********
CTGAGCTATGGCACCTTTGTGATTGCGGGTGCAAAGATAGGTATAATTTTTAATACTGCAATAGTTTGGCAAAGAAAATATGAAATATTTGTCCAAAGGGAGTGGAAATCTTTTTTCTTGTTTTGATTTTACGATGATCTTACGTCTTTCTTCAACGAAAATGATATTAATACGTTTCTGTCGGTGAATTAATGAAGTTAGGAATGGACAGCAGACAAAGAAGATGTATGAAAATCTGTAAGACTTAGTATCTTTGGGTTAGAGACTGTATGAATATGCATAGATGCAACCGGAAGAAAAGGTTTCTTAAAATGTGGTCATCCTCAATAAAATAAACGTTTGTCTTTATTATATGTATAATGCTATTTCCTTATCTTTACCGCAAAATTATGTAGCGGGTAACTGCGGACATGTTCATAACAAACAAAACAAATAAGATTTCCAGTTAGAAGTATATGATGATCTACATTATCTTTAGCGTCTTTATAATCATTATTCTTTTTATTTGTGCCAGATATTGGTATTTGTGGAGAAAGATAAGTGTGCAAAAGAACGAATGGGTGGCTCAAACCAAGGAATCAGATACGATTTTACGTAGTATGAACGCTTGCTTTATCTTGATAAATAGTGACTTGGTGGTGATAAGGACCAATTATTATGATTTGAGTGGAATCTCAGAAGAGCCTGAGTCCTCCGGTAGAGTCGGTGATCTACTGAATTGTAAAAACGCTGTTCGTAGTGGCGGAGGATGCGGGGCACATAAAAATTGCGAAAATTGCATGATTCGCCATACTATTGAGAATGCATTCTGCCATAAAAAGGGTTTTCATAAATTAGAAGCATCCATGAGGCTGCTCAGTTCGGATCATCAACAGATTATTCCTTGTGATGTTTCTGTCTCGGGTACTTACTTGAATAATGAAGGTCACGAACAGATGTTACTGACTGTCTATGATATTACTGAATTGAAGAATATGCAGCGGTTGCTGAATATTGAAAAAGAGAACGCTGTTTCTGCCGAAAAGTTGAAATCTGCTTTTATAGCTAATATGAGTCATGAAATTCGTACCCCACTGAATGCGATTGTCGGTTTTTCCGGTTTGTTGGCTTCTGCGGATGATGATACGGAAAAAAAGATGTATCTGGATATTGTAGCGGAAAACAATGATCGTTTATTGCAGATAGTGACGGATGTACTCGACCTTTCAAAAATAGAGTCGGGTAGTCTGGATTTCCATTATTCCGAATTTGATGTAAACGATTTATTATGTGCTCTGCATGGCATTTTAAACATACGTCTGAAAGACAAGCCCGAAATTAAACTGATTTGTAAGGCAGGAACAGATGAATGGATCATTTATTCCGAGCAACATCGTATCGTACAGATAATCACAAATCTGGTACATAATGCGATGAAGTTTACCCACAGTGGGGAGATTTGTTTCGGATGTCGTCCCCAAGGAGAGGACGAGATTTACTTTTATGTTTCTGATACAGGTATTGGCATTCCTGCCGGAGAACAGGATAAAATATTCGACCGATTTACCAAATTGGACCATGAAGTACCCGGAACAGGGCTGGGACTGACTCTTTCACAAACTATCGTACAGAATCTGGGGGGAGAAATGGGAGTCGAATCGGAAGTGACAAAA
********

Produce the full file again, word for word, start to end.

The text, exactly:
CTGAGCTATGGCACCTTTGTGATTGCGGGTGCAAAGATAGGTATAATTTTTAATACTGCAATAGTTTGGCAAAGAAAATATGAAATATTTGTCCAAAGGGAGTGGAAATCTTTTTTCTTGTTTTGATTTTACGATGATCTTACGTCTTTCTTCAACGAAAATGATATTAATACGTTTCTGTCGGTGAATTAATGAAGTTAGGAATGGACAGCAGACAAAGAAGATGTATGAAAATCTGTAAGACTTAGTATCTTTGGGTTAGAGACTGTATGAATATGCATAGATGCAACCGGAAGAAAAGGTTTCTTAAAATGTGGTCATCCTCAATAAAATAAACGTTTGTCTTTATTATATGTATAATGCTATTTCCTTATCTTTACCGCAAAATTATGTAGCGGGTAACTGCGGACATGTTCATAACAAACAAAACAAATAAGATTTCCAGTTAGAAGTATATGATGATCTACATTATCTTTAGCGTCTTTATAATCATTATTCTTTTTATTTGTGCCAGATATTGGTATTTGTGGAGAAAGATAAGTGTGCAAAAGAACGAATGGGTGGCTCAAACCAAGGAATCAGATACGATTTTACGTAGTATGAACGCTTGCTTTATCTTGATAAATAGTGACTTGGTGGTGATAAGGACCAATTATTATGATTTGAGTGGAATCTCAGAAGAGCCTGAGTCCTCCGGTAGAGTCGGTGATCTACTGAATTGTAAAAACGCTGTTCGTAGTGGCGGAGGATGCGGGGCACATAAAAATTGCGAAAATTGCATGATTCGCCATACTATTGAGAATGCATTCTGCCATAAAAAGGGTTTTCATAAATTAGAAGCATCCATGAGGCTGCTCAGTTCGGATCATCAACAGATTATTCCTTGTGATGTTTCTGTCTCGGGTACTTACTTGAATAATGAAGGTCACGAACAGATGTTACTGACTGTCTATGATATTACTGAATTGAAGAATATGCAGCGGTTGCTGAATATTGAAAAAGAGAACGCTGTTTCTGCCGAAAAGTTGAAATCTGCTTTTATAGCTAATATGAGTCATGAAATTCGTACCCCACTGAATGCGATTGTCGGTTTTTCCGGTTTGTTGGCTTCTGCGGATGATGATACGGAAAAAAAGATGTATCTGGATATTGTAGCGGAAAACAATGATCGTTTATTGCAGATAGTGACGGATGTACTCGACCTTTCAAAAATAGAGTCGGGTAGTCTGGATTTCCATTATTCCGAATTTGATGTAAACGATTTATTATGTGCTCTGCATGGCATTTTAAACATACGTCTGAAAGACAAGCCCGAAATTAAACTGATTTGTAAGGCAGGAACAGATGAATGGATCATTTATTCCGAGCAACATCGTATCGTACAGATAATCACAAATCTGGTACATAATGCGATGAAGTTTACCCACAGTGGGGAGATTTGTTTCGGATGTCGTCCCCAAGGAGAGGACGAGATTTACTTTTATGTTTCTGATACAGGTATTGGCATTCCTGCCGGAGAACAGGATAAAATATTCGACCGATTTACCAAATTGGACCATGAAGTACCCGGAACAGGGCTGGGACTGACTCTTTCACAAACTATCGTACAGAATCTGGGGGGAGAAATGGGAGTCGAATCGGAAGTGACAAAA